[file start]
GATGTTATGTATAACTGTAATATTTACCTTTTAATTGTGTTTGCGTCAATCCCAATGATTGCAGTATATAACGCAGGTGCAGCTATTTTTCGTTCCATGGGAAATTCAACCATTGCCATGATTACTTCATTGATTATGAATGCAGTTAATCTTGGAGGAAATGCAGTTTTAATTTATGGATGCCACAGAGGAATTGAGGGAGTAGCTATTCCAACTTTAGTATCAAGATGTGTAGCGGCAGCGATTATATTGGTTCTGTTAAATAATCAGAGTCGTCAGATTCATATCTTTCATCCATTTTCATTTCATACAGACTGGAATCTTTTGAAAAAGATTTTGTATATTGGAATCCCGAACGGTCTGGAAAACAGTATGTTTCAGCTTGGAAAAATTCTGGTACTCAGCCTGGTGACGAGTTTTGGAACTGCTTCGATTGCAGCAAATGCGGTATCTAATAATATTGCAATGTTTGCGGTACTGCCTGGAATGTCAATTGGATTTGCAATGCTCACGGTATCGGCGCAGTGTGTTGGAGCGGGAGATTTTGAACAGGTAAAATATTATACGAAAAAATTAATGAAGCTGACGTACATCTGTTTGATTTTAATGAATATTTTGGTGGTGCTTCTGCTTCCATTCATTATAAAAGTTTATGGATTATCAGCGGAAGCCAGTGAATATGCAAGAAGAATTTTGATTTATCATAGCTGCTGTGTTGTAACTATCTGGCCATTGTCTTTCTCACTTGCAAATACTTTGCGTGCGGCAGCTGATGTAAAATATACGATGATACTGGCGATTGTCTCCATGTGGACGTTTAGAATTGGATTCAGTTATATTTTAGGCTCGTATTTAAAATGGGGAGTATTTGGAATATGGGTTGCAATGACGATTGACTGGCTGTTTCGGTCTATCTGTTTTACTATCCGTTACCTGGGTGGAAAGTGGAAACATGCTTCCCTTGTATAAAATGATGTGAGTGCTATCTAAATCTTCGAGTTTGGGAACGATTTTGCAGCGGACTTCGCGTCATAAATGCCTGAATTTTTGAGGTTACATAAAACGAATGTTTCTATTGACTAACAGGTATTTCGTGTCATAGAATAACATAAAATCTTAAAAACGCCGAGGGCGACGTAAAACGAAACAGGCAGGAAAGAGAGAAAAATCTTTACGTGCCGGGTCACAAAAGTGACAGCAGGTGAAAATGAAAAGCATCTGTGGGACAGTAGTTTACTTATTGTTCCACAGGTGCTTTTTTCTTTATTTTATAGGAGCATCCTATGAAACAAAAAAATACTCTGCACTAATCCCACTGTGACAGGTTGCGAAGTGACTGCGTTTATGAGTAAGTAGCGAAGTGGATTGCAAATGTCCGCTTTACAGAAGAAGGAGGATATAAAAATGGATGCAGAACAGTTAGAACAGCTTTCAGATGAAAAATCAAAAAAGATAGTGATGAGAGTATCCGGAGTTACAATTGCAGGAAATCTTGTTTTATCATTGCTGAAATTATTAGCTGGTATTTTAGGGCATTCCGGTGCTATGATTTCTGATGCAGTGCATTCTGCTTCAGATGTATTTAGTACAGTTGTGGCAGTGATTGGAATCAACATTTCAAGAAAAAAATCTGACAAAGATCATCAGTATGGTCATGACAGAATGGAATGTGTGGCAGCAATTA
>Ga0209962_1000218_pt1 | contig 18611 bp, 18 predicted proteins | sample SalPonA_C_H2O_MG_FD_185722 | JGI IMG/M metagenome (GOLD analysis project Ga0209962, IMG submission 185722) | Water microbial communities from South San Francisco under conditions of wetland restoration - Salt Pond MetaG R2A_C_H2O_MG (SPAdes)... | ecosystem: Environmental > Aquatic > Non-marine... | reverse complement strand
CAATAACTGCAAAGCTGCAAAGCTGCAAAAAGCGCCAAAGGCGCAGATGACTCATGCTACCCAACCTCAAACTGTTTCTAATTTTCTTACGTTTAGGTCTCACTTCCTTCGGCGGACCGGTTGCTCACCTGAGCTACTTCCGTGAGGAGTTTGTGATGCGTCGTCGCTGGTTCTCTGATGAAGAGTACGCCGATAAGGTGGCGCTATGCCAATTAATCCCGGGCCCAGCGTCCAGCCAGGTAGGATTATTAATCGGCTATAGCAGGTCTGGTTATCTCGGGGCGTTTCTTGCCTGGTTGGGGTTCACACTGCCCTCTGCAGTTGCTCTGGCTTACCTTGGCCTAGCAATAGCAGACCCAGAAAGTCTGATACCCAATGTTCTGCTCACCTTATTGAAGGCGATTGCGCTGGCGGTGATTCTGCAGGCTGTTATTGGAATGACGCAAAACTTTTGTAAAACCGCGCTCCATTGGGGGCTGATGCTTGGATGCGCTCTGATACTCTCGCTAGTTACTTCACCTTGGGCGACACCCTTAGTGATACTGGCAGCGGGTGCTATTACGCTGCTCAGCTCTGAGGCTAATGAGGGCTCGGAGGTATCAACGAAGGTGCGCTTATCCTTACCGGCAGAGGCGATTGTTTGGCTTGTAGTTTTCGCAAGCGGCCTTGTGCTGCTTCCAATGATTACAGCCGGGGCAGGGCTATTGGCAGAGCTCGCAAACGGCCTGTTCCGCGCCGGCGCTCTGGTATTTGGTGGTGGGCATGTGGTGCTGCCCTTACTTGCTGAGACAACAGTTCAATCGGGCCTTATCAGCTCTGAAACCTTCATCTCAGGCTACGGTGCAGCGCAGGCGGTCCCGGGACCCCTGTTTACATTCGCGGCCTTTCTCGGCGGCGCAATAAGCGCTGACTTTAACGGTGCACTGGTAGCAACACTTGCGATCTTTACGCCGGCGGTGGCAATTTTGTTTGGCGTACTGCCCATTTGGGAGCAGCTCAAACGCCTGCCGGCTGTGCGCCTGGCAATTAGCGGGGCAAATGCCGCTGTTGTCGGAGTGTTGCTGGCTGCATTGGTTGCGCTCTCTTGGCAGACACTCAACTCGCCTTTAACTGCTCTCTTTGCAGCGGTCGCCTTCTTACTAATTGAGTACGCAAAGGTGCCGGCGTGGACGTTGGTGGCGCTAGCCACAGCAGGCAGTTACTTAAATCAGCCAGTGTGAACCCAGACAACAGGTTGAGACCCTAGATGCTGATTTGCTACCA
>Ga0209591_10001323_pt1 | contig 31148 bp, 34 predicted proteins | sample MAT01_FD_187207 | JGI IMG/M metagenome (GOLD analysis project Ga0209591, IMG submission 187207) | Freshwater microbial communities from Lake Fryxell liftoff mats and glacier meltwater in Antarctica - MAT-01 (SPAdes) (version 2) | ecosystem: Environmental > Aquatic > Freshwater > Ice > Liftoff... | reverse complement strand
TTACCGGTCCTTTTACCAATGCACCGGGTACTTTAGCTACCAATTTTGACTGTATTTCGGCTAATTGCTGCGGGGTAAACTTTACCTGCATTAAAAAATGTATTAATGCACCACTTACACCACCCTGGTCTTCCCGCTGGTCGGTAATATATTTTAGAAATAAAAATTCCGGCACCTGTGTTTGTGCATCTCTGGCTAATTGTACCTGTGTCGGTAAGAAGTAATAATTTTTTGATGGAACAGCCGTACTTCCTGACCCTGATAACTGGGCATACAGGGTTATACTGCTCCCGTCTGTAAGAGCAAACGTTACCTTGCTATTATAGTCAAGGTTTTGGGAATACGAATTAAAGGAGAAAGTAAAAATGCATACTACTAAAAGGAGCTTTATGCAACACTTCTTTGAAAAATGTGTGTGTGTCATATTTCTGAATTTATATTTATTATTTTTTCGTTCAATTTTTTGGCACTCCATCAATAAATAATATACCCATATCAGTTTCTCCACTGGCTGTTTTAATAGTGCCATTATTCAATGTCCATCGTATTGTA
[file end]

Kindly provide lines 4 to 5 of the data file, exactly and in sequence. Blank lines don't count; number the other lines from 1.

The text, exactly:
>Ga0209591_10001323_pt1 | contig 31148 bp, 34 predicted proteins | sample MAT01_FD_187207 | JGI IMG/M metagenome (GOLD analysis project Ga0209591, IMG submission 187207) | Freshwater microbial communities from Lake Fryxell liftoff mats and glacier meltwater in Antarctica - MAT-01 (SPAdes) (version 2) | ecosystem: Environmental > Aquatic > Freshwater > Ice > Liftoff... | reverse complement strand
TTACCGGTCCTTTTACCAATGCACCGGGTACTTTAGCTACCAATTTTGACTGTATTTCGGCTAATTGCTGCGGGGTAAACTTTACCTGCATTAAAAAATGTATTAATGCACCACTTACACCACCCTGGTCTTCCCGCTGGTCGGTAATATATTTTAGAAATAAAAATTCCGGCACCTGTGTTTGTGCATCTCTGGCTAATTGTACCTGTGTCGGTAAGAAGTAATAATTTTTTGATGGAACAGCCGTACTTCCTGACCCTGATAACTGGGCATACAGGGTTATACTGCTCCCGTCTGTAAGAGCAAACGTTACCTTGCTATTATAGTCAAGGTTTTGGGAATACGAATTAAAGGAGAAAGTAAAAATGCATACTACTAAAAGGAGCTTTATGCAACACTTCTTTGAAAAATGTGTGTGTGTCATATTTCTGAATTTATATTTATTATTTTTTCGTTCAATTTTTTGGCACTCCATCAATAAATAATATACCCATATCAGTTTCTCCACTGGCTGTTTTAATAGTGCCATTATTCAATGTCCATCGTATTGTA